• Authenticate Password: 1234
  • SIP Registration: Yes
FXO Port
  • Account Active: Yes
  • Primary SIP Server: ip.address.raspberry.pi
  • Outbound Proxy: ip.address.raspberry.pi
  • SIP User ID: ht503fxo
  • Authenticate ID: ht503fxo
  • Authenticate Password: 1234
  • SIP Registration: Yes

Reboot and Test

Congratulations on getting through all those settings. It is now time to reboot the HT-503, for luck, and start testing the phones work as desired.

Internet At Home Without a Phone Line

Our house move is nearly upon us and the telecom line has yet to be installed. Rather than panic, I set up a wireless network backed by a 4G mobile/cellular data connection.

The resulting connection is enough to work with but I still look forward to having a physical line. The laws of physics mean a physical connection will always outpace a wireless one.

Simple Approach

By chance I had a spare TP-Link TL-MR3420 bought for family but later no longer required. This surprisingly inexpensive box did exactly what I needed and with almost no fiddly set-up.

If you are looking for a fast, simple to connect solution, buy the TP-Link TL-MR3420 or whatever is the latest model. The low price of the TP-Link box is because you will need a separate USB 3G or 4G mobile stick. The USB stick is plugged into the TP-Link box and the box shares the mobile connection through a wireless network.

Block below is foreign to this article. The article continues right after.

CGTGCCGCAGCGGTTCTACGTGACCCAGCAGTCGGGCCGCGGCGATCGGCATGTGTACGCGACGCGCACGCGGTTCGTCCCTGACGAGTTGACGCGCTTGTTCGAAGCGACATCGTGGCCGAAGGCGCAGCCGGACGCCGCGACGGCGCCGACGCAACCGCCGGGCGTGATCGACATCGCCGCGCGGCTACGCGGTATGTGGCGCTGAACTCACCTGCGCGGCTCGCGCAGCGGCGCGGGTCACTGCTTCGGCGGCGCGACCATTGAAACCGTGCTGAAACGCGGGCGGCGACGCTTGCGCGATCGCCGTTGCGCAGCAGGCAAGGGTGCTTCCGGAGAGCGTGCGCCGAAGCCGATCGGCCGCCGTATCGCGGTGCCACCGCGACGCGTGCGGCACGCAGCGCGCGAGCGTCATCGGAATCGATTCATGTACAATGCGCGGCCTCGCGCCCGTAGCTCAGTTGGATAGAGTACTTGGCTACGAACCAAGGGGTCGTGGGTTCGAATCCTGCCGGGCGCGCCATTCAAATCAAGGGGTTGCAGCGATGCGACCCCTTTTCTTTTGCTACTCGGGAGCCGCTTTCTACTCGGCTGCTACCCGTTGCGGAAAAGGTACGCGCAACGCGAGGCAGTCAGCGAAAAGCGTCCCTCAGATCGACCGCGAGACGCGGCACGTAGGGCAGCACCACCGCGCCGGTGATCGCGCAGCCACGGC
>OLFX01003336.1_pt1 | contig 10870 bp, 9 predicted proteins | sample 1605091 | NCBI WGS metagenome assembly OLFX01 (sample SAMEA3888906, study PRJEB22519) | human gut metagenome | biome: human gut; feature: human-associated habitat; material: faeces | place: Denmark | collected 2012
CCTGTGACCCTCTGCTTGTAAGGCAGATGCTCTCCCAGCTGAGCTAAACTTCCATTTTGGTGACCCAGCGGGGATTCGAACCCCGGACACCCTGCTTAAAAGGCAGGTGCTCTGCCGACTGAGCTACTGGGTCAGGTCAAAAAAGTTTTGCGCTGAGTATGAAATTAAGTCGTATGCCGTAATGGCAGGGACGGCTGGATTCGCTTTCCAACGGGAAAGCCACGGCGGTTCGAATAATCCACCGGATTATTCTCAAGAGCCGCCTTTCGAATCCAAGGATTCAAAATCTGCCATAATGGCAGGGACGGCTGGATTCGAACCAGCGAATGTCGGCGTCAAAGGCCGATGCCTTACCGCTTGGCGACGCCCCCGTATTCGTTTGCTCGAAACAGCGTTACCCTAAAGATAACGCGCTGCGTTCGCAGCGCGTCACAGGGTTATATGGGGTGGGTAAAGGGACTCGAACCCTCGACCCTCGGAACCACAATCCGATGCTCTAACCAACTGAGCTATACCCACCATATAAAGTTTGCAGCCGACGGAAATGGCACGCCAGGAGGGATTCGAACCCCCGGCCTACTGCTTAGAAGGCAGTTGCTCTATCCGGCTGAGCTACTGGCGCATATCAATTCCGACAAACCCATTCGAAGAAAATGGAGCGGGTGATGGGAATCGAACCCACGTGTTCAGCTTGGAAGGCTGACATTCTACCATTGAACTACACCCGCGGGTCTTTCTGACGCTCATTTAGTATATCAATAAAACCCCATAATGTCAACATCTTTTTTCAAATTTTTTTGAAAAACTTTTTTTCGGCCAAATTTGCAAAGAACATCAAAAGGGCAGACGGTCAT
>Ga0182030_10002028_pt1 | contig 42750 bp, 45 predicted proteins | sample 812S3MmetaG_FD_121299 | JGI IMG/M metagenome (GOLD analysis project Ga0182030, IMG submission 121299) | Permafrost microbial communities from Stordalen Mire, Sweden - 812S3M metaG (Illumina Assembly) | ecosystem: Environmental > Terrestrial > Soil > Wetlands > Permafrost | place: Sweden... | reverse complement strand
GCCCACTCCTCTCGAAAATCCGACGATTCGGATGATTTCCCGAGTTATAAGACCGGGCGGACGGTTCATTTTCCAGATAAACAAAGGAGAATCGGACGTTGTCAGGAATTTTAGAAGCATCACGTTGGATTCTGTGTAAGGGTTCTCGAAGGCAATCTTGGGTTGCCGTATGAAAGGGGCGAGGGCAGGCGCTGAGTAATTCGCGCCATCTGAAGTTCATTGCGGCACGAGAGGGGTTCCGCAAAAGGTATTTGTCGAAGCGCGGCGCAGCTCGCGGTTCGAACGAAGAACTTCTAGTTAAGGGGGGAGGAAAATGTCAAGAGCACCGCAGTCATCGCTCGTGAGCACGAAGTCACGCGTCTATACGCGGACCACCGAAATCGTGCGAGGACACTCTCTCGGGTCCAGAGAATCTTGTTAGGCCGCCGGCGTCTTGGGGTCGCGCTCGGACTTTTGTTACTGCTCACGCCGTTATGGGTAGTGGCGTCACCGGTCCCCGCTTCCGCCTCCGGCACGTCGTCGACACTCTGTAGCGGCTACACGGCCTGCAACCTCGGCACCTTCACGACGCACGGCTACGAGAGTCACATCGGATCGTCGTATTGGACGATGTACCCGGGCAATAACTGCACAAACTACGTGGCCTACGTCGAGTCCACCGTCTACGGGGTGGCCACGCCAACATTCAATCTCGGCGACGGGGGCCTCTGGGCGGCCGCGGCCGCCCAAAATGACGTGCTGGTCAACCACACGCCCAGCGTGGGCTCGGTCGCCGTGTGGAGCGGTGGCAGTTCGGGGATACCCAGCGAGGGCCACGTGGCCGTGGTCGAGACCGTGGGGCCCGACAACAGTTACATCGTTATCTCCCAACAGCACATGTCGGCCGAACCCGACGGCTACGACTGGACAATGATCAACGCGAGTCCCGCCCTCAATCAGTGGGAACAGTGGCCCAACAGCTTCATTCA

This means one mobile connection is shared across all the devices you have.

TP-Link TL-MR3420 + USB 4G modem = Easy Wireless Network

Want a more capable but more complex set up experience? Consider a RouterBOARD.

Malevolence

Entrance to 6ème's mairie

6ème has a reputation of being a nice arrondissement of Lyon. Like any area of a city, 6ème has its better parts and worse. When we moved here four years ago, I picked it based on research; the location had all we thought we would need.

6ème’s reputation reached further than we expected. An electrician involved in our house build knew of 6ème and joked that it was a nice area so he should charge us more.

On Monday, two men attempted to burgle our apartment while I was home.

The attempt was not the first incident in this building and our neighbours tell us this is not isolated to this building. Nearby buildings are also suffering increasingly from theft and vandalism.

Like any area, 6ème has better parts with buildings showing off carved façades and pretty squares. In particular I think of Brotteaux and towards the parc de la tête d’or; areas that sustain luxury car resellers and fancy boutique stores.

Brotteaux, Lyon, at night
Brotteaux, Lyon, at night
Entrance to 6ème's mairie
Entrance to 6ème’s mairie

The two men who tried to break into our home were opportunistic. The circumstances that led to them singling out our apartment are clear to us and unfortunate. I do not think they began their day considering entering another’s home but they did not set out that morning as saints either.